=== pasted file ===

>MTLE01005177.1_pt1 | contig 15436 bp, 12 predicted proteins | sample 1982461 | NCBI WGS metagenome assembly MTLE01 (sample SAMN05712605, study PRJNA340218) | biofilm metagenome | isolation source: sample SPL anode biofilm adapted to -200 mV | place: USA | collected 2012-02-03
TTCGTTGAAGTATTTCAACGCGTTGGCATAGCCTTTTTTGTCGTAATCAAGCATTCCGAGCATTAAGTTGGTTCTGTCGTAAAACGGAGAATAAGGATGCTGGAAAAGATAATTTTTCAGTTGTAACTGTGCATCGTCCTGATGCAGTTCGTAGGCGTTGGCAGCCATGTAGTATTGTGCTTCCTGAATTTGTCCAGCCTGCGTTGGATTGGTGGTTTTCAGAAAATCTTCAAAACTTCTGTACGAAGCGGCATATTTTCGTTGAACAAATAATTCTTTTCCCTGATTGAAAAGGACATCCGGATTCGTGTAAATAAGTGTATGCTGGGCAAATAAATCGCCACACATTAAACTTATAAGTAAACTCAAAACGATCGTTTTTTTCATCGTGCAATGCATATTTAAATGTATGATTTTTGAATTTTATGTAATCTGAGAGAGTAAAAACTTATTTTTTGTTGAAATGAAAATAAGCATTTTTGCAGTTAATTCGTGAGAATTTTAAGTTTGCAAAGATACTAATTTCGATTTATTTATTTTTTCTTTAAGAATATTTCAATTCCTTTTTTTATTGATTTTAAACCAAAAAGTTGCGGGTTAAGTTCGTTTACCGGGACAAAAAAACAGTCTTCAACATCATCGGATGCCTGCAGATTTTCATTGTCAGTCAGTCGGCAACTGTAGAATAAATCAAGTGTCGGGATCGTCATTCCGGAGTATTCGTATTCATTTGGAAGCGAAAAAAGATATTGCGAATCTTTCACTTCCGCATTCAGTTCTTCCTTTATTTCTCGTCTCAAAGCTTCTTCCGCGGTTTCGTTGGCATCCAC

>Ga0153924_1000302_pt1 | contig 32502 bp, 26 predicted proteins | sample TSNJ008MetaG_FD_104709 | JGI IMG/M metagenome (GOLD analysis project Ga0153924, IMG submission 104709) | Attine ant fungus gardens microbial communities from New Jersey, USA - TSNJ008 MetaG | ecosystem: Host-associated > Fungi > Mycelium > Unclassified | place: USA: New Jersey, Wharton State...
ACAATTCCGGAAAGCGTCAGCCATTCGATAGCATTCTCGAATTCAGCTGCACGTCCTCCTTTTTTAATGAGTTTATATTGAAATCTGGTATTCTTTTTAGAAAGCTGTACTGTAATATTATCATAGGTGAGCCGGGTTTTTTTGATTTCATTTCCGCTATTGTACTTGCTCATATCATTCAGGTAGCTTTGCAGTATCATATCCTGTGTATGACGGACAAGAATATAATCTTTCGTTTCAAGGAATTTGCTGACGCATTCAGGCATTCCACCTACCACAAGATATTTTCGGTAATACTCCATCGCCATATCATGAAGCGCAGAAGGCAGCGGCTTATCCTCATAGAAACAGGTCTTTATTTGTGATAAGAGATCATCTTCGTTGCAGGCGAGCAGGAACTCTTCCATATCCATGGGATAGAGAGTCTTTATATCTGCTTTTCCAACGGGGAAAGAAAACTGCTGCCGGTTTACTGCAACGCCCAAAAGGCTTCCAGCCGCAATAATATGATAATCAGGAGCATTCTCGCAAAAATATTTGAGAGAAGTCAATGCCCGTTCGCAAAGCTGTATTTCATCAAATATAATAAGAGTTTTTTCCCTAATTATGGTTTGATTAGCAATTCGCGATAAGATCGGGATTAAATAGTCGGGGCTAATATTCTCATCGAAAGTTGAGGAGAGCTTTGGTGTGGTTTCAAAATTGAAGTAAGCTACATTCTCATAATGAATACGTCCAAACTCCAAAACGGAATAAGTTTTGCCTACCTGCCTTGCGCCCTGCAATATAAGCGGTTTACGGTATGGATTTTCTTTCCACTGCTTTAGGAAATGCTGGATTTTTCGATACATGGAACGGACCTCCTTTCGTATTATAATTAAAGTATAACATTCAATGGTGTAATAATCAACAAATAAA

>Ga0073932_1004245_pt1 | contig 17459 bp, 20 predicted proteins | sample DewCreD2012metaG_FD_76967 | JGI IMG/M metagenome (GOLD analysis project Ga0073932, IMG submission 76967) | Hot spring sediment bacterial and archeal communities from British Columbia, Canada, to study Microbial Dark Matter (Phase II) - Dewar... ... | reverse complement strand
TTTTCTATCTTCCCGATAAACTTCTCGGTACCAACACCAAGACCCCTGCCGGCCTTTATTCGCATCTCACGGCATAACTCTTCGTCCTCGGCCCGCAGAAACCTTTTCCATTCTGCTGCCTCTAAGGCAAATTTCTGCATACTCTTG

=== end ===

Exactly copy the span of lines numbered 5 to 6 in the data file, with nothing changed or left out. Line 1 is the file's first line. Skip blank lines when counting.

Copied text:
>Ga0073932_1004245_pt1 | contig 17459 bp, 20 predicted proteins | sample DewCreD2012metaG_FD_76967 | JGI IMG/M metagenome (GOLD analysis project Ga0073932, IMG submission 76967) | Hot spring sediment bacterial and archeal communities from British Columbia, Canada, to study Microbial Dark Matter (Phase II) - Dewar... ... | reverse complement strand
TTTTCTATCTTCCCGATAAACTTCTCGGTACCAACACCAAGACCCCTGCCGGCCTTTATTCGCATCTCACGGCATAACTCTTCGTCCTCGGCCCGCAGAAACCTTTTCCATTCTGCTGCCTCTAAGGCAAATTTCTGCATACTCTTG